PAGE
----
Jerry (Ryan Reynolds) is a likable schmoe with a mysterious past who just happens to live with a talking dog and cat.

Jerry works at a bathtub company, Milton Fixtures, in the small town of Milton.  He is a nice guy with a crush on one of his co-workers, Fiona, played by British actress Gemma Arterton. Fiona is not interested in Jerry.  We also discover that he is on probation, is seeing a court-appointed shrink, has to take meds and has a nasty cat with a Scottish accent, Mr. Whiskers, who berates him all of the time and a bull mastiff named Bosco, who tries to pump him up with his kindly southern drawl. 

Jerry asks Fiona out on a date and she accepts but then stands him up to go sing karaoke with her girlfriends.  On the way home, her car breaks down.  It's pouring down rain and Jerry just happens to come by so he picks her up and she apologizes for standing him up. The weather is so bad that Jerry hits a deer. The deer tells Jerry to put him out of his misery by slitting his throat.  Yes, you heard me.  The deer talked to him.  That's Jerry's problem.  He hears voices. However, Fiona doesn't so when Jerry slits  the deer's throat, that scares the crap out of Fiona and she takes off running.  Jerry goes after her wielding the knife and, well, accidents happen.  Jerry trips and accidentally kills Fiona.

Now Jerry just doesn't know what to do.  Bosco the dog tells him he needs to call the police, but Mr. Whiskers, that devil of a cat, tells him not to do that because the cops will arrest him.  Just imagine a little good angel on one of Jerry's shoulders and a little bad devil on the other.  Bosco and Mr. Whiskers continue to advise Jerry about what to do with the body and it ain't pleasant.  He cuts her up into little pieces and puts them in Tupperware containers.  Fiona's head is placed in the fridge and now the head is talking to Jerry too, encouraging him to continue to kill because she wants another head to keep her company.  A serial killer is born.

Ryan Reynolds is definitely trying to shed his rom/com image with this and his recent film "The Woman in Gold."  Here he does a good job of playing an endearing guy whose world is much brighter when he isn't taking his meds.  Unfortunately, without the meds, he is prone to those damn voices.  Reynolds also supplies the voices for Mr. Whiskers and Bosco, who are hilarious. I wish they had talked more. Anna Kendrick plays Lisa, another co-worker who actually likes Jerry and Jacki Weaver plays his shrink.

Directed by Marjane Satrapi, known for her comic book-style memoir "Persepolis" and written by Michael R. Perry, this is another dark, bloody comedy similar to "Home Sweet Hell," which I reviewed last week, except this one is better and much more visually appealing, kind of in the vein of "Little Shop of Horrors."   However, I didn't find it very funny.  One could say this was a satire on psychology, but I think it made light of schizophrenia, which is no laughing matter.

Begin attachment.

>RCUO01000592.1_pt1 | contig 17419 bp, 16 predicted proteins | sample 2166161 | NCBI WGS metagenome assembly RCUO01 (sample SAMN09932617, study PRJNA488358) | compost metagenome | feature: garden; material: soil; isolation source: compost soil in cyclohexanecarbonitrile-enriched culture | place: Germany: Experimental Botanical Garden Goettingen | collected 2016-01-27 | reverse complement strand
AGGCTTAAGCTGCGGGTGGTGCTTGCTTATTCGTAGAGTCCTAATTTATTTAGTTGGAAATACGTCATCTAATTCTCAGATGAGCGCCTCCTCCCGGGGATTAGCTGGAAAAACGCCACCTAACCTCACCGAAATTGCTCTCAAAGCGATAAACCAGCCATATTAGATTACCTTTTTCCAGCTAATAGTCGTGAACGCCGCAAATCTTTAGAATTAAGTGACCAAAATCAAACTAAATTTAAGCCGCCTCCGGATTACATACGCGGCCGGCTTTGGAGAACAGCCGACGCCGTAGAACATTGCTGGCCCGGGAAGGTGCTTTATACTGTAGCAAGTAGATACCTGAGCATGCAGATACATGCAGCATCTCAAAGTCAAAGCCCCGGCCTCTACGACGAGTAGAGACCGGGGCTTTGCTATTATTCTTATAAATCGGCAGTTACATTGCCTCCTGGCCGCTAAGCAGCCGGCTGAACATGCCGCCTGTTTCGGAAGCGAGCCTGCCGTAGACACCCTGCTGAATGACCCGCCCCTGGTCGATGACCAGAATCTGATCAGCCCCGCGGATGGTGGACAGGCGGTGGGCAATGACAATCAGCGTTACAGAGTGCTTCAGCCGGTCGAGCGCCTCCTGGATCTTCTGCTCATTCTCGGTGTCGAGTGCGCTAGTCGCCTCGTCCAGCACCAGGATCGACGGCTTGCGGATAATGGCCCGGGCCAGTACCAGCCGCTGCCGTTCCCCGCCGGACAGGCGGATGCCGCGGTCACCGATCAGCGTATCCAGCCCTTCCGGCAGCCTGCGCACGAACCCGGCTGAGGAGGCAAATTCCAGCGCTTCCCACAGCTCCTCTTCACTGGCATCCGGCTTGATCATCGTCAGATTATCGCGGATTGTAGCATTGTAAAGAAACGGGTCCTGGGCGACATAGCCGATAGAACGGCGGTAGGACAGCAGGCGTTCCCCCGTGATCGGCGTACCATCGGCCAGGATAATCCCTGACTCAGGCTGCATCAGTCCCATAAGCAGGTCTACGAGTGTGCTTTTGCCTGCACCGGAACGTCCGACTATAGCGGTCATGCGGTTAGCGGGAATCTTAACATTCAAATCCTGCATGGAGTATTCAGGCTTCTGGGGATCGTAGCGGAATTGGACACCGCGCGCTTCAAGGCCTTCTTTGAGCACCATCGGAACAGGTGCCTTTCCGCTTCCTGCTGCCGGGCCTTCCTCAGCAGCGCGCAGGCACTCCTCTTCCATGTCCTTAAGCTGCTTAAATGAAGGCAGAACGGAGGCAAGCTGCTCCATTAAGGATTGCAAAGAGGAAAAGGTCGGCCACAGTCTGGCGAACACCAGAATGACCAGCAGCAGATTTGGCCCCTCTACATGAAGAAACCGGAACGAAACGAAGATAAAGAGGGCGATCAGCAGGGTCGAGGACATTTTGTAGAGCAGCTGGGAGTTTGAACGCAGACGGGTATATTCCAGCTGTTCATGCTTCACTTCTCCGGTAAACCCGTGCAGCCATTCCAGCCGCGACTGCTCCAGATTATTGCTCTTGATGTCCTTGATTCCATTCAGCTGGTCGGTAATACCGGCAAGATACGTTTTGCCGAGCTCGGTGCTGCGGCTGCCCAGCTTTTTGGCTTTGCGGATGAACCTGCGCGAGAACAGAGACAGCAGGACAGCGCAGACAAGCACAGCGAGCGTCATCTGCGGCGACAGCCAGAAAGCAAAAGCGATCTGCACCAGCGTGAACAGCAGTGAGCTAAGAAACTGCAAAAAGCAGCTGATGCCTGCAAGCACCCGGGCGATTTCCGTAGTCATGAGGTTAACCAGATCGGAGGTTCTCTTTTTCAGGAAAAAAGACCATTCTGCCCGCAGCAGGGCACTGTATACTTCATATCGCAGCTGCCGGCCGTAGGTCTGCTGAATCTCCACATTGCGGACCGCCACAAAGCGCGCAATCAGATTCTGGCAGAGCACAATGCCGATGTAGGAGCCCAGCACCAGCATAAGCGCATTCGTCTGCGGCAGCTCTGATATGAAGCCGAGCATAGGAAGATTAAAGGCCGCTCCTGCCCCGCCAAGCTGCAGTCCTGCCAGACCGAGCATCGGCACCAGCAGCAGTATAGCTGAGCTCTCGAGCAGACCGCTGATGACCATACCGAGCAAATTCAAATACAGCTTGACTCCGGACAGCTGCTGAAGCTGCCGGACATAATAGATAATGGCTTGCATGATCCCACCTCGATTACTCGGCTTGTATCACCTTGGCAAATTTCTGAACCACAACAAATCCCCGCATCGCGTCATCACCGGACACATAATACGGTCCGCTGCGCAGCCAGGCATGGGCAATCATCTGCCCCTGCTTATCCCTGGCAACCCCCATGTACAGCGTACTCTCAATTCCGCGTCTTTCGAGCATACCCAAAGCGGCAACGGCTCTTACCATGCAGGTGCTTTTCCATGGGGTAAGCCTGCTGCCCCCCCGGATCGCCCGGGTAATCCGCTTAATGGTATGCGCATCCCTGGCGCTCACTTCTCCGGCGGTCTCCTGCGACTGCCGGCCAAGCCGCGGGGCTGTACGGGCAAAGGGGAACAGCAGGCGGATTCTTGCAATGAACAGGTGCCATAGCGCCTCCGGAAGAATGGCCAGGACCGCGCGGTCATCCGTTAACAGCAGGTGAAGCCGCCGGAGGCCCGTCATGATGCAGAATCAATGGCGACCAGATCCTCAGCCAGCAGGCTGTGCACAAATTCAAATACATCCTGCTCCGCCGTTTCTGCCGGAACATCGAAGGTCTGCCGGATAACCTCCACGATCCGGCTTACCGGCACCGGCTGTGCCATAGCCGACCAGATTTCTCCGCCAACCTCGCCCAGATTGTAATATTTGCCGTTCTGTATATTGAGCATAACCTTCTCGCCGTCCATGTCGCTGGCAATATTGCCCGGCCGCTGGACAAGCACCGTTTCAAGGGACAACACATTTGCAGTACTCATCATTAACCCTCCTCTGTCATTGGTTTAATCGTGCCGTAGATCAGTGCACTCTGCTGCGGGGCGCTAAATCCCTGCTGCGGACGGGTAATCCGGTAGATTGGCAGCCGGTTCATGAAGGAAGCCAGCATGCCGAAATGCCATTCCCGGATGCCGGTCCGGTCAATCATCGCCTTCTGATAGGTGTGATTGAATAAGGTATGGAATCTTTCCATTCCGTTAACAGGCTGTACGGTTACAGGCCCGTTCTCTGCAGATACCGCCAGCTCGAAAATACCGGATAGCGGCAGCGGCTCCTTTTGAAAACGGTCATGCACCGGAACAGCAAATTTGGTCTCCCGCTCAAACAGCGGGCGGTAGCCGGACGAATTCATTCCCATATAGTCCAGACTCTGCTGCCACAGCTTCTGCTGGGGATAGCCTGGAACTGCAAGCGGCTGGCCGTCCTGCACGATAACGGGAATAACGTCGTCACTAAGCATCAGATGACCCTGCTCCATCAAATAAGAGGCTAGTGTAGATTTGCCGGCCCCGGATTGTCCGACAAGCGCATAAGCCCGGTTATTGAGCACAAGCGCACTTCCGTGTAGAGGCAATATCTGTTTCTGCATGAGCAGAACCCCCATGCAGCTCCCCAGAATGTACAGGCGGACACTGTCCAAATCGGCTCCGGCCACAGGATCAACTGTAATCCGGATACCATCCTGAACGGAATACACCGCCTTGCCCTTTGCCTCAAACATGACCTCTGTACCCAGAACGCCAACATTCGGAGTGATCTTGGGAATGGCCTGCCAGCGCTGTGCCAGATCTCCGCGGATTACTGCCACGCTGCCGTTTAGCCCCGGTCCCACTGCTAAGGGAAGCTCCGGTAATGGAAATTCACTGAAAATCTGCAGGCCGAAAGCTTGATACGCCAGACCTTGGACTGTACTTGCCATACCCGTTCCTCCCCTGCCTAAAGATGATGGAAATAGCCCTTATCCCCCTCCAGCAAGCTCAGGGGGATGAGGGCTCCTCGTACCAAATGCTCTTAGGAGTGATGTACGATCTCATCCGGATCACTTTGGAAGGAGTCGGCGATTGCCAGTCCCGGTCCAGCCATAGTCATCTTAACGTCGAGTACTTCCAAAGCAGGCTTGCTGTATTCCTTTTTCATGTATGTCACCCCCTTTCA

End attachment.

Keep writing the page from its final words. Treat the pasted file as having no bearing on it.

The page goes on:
Rosy the Reviewer says...a relatively entertaining and stylish comedy if you like your comedy dark and bloody.

***My 1001 Movies I Must See Before I Die Project***

264 to go!

Tokyo Olympiad  (1965)
From the Opening Ceremony to the Closing Ceremony, director Kon Ichikawa captures both the athletic side and the personal side of the 1964 Olympics in Tokyo in this documentary some say "ranks among the greatest documents of sport ever committed to film." 
Ichikawa captures the tension and drama of the events, the tension and drama experienced by the athletes and the tension and excitement of the crowd.
Though I enjoy the Olympics, I am not much of a shot put, weight lifting or wrestling fan, but Ichikawa's camerawork even makes those sports exciting.  I am more of a gymnastics girl and his coverage there does not disappoint.  "Poetry in motion" comes to mind.
The music used to illustrate and dramatize the film is enjoyable especially with the men on the rings and uneven bars.
My one caveat is that this film is two hours and 49 minutes long so prepare.
Why it's a Must See:  "Kon Ichikawa's record of the 1964 Tokyo Olympiad raised the stakes of epic documentary and achieved a level of artistic reportage subsequent sports programming has been clamoring to minic ever since...Putting action to image...is Ichikawa's strength.  Bodies are synecdochically represented with feet, buttocks, or straining neck, turning physical achievement into the very grace of existence.  Purposefulness is found both in preparing and executing athletic achievements and, as is often the case in documentary, historicity itself remains indelible."
---1001 Movies You Must See Before You Die
Rosy the Reviewer says...if you are a fan of the Olympics, you will particularly enjoy this but fans of movies in general can appreciate the incredible camerawork and directorial choices that turned this event into art.
(In Japanese with English subtitles)

***Book of the Week***

Home Sweet Anywhere by Lynne Martin (2014)

A retired couple decide they want to live abroad full-time.

Tim and Lynne Martin are reunited in their golden years and decide to take life by the reins and make the whole world their home.  They sell their home and most of their belongings and head for Mexico.  That is followed by Buenos Aires, Paris, London, Ireland, Morocco and Portugal where they plan extensive stays and live like the locals.

This is a travel memoir, but it also provides practical tips for doing likewise in their chapter "The Learning Curve:  Things the Guidebooks Won't Teach You."  They tell you what to do before you go such as dealing with visas, mail and health considerations, how to get there and what they learned at each of their destinations.

I have always dreamed of doing something like this but I can never figure out what to do with the dogs!

Rosy the Reviewer says...this is a must-read for anyone planning on a similar lifestyle but it's also a great read for those of us who can only dream (those damn dogs)!


Thanks for Reading!

That's it for this week.

See you Tuesday for

"Things I Can't Resist"